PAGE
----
Some elements exist in several different structural forms, called allotropes. Each allotrope has different physical properties.

For more information on the Visual Elements image see the Uses and properties section below.



A vertical column in the periodic table. Members of a group typically have similar properties and electron configurations in their outer shell.

A horizontal row in the periodic table. The atomic number of each element increases by one, reading from left to right.

Elements are organised into blocks by the orbital type in which the outer electrons are found. These blocks are named for the characteristic spectra they produce: sharp (s), principal (p), diffuse (d), and fundamental (f).

Atomic number
The number of protons in an atom.

Electron configuration
The arrangements of electrons above the last (closed shell) noble gas.

Melting point
The temperature at which the solid–liquid phase change occurs.

Boiling point
The temperature at which the liquid–gas phase change occurs.

The transition of a substance directly from the solid to the gas phase without passing through a liquid phase.

Density (g cm−3)
Density is the mass of a substance that would fill 1 cm3 at room temperature.

Relative atomic mass
The mass of an atom relative to that of carbon-12. This is approximately the sum of the number of protons and neutrons in the nucleus. Where more than one isotope exists, the value given is the abundance weighted average.

Atoms of the same element with different numbers of neutrons.

CAS number
The Chemical Abstracts Service registry number is a unique identifier of a particular chemical, designed to prevent confusion arising from different languages and naming systems.

Fact box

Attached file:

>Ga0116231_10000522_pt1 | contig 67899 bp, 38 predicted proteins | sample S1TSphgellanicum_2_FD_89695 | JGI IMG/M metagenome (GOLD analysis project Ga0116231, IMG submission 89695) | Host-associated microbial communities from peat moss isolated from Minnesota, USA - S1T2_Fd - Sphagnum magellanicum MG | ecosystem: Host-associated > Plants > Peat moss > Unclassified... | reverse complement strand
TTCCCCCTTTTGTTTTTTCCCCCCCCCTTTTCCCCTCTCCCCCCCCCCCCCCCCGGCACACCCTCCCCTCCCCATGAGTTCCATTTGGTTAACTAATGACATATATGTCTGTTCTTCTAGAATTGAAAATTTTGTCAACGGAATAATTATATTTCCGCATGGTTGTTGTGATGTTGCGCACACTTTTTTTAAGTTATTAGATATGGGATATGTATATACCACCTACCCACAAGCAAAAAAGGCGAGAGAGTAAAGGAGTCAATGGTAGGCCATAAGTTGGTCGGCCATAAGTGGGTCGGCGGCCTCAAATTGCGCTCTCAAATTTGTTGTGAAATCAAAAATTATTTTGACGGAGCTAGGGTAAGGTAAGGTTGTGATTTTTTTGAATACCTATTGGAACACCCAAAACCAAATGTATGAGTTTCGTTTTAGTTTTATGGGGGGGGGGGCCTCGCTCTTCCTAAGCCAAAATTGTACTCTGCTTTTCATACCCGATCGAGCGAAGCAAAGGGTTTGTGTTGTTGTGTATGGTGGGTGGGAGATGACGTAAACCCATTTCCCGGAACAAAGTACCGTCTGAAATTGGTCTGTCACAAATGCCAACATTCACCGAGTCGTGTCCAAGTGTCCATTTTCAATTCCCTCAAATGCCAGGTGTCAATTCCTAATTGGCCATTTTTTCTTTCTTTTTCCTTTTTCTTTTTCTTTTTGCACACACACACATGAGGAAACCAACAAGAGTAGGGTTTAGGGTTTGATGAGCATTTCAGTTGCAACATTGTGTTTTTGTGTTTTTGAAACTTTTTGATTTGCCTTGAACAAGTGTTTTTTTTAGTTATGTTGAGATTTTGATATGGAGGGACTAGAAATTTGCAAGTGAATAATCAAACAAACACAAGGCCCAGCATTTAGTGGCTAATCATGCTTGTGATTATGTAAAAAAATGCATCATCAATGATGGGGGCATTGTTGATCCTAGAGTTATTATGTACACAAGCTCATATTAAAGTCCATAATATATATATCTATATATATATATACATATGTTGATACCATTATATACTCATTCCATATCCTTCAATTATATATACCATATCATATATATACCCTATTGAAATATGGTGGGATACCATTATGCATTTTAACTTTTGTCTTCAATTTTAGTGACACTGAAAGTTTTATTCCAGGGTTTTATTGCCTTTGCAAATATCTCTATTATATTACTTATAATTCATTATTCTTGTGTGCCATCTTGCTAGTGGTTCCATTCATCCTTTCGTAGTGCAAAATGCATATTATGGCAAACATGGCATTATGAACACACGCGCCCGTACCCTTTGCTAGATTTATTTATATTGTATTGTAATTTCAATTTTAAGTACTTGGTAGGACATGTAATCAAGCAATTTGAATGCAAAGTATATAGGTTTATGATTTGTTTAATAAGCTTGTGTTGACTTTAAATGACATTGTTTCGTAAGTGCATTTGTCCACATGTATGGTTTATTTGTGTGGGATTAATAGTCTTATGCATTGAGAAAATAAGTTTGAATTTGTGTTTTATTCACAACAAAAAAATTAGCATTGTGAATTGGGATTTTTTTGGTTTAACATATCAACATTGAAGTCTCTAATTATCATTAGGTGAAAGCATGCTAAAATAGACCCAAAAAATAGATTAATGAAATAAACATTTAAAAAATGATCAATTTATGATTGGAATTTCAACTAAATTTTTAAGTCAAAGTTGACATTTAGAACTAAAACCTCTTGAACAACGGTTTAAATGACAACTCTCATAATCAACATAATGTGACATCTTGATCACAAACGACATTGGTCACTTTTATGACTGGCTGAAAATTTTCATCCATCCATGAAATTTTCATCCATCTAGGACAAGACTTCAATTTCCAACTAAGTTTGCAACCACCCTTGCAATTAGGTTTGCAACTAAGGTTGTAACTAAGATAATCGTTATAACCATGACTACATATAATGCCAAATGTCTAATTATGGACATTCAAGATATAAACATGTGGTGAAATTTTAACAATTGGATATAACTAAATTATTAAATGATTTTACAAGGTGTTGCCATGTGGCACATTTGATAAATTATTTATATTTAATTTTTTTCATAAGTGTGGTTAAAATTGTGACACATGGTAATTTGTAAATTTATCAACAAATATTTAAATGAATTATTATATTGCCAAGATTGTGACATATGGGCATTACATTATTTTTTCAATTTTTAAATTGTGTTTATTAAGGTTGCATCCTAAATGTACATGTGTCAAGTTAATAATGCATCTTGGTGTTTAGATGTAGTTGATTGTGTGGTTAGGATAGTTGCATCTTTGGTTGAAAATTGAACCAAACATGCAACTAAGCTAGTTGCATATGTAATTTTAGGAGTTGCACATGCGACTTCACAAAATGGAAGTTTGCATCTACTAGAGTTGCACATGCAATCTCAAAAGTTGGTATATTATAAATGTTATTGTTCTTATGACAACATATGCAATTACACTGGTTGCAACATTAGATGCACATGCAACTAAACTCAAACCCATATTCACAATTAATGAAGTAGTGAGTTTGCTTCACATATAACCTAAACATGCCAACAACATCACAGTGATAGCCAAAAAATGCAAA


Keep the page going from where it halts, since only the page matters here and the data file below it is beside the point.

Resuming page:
Group 13  Melting point 304°C, 579°F, 577 K 
Period Boiling point 1473°C, 2683°F, 1746 K 
Block Density (g cm−3) 11.8 
Atomic number 81  Relative atomic mass 204.38  
State at 20°C Solid  Key isotopes 205Tl 
Electron configuration [Xe] 4f145d106s26p1  CAS number 7440-28-0 
ChemSpider ID 4514293 ChemSpider is a free chemical structure database


Image explanation

Murray Robertson is the artist behind the images which make up Visual Elements. This is where the artist explains his interpretation of the element and the science behind the picture.


The description of the element in its natural form.

Biological role

The role of the element in humans, animals and plants.

Natural abundance

Where the element is most commonly found in nature, and how it is sourced commercially.

Uses and properties

Image explanation
The image reflects the origin of the element’s name (from Greek ‘thallos’, meaning ‘a green shoot or twig’), its toxicity and its use in the manufacture of reflective glass.
A soft, silvery-white metal that tarnishes easily.
The use of thallium is limited as it is a toxic element. Thallium sulfate was employed as a rodent killer – it is odourless and tasteless – but household use of this poison has been prohibited in most developed countries.

Most thallium is used by the electronics industry in photoelectric cells. Thallium oxide is used to produce special glass with a high index of refraction, and also low melting glass that becomes fluid at about 125K.

An alloy of mercury containing 8% thallium has a melting point 20°C lower than mercury alone. This can be used in low temperature thermometers and switches.
Biological role
Thallium has no known biological role. It is very toxic and there is evidence that the vapour is both teratogenic (disturbs the development of an embryo or foetus) and carcinogenic. It can displace potassium around the body affecting the central nervous system.